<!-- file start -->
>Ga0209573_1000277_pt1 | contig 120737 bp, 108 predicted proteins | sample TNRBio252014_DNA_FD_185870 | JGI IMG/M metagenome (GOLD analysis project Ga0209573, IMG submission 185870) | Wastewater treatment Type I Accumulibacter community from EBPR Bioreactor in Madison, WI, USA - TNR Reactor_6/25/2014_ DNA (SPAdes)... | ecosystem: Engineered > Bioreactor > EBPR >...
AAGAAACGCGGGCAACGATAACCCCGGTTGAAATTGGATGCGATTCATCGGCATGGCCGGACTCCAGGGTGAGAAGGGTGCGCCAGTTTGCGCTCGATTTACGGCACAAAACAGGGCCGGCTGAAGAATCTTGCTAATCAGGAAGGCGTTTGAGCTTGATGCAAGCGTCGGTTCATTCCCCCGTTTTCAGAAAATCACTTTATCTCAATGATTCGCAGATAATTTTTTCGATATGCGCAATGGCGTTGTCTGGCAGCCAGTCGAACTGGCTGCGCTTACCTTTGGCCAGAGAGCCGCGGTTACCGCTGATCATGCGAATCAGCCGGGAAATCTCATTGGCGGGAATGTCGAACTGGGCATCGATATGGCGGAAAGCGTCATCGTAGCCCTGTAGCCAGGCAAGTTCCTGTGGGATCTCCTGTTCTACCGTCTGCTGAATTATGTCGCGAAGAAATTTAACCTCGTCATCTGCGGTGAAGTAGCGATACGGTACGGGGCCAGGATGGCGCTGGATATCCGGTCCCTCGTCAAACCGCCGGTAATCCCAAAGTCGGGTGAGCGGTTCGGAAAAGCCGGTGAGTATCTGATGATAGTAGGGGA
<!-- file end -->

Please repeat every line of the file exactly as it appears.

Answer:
>Ga0209573_1000277_pt1 | contig 120737 bp, 108 predicted proteins | sample TNRBio252014_DNA_FD_185870 | JGI IMG/M metagenome (GOLD analysis project Ga0209573, IMG submission 185870) | Wastewater treatment Type I Accumulibacter community from EBPR Bioreactor in Madison, WI, USA - TNR Reactor_6/25/2014_ DNA (SPAdes)... | ecosystem: Engineered > Bioreactor > EBPR >...
AAGAAACGCGGGCAACGATAACCCCGGTTGAAATTGGATGCGATTCATCGGCATGGCCGGACTCCAGGGTGAGAAGGGTGCGCCAGTTTGCGCTCGATTTACGGCACAAAACAGGGCCGGCTGAAGAATCTTGCTAATCAGGAAGGCGTTTGAGCTTGATGCAAGCGTCGGTTCATTCCCCCGTTTTCAGAAAATCACTTTATCTCAATGATTCGCAGATAATTTTTTCGATATGCGCAATGGCGTTGTCTGGCAGCCAGTCGAACTGGCTGCGCTTACCTTTGGCCAGAGAGCCGCGGTTACCGCTGATCATGCGAATCAGCCGGGAAATCTCATTGGCGGGAATGTCGAACTGGGCATCGATATGGCGGAAAGCGTCATCGTAGCCCTGTAGCCAGGCAAGTTCCTGTGGGATCTCCTGTTCTACCGTCTGCTGAATTATGTCGCGAAGAAATTTAACCTCGTCATCTGCGGTGAAGTAGCGATACGGTACGGGGCCAGGATGGCGCTGGATATCCGGTCCCTCGTCAAACCGCCGGTAATCCCAAAGTCGGGTGAGCGGTTCGGAAAAGCCGGTGAGTATCTGATGATAGTAGGGGA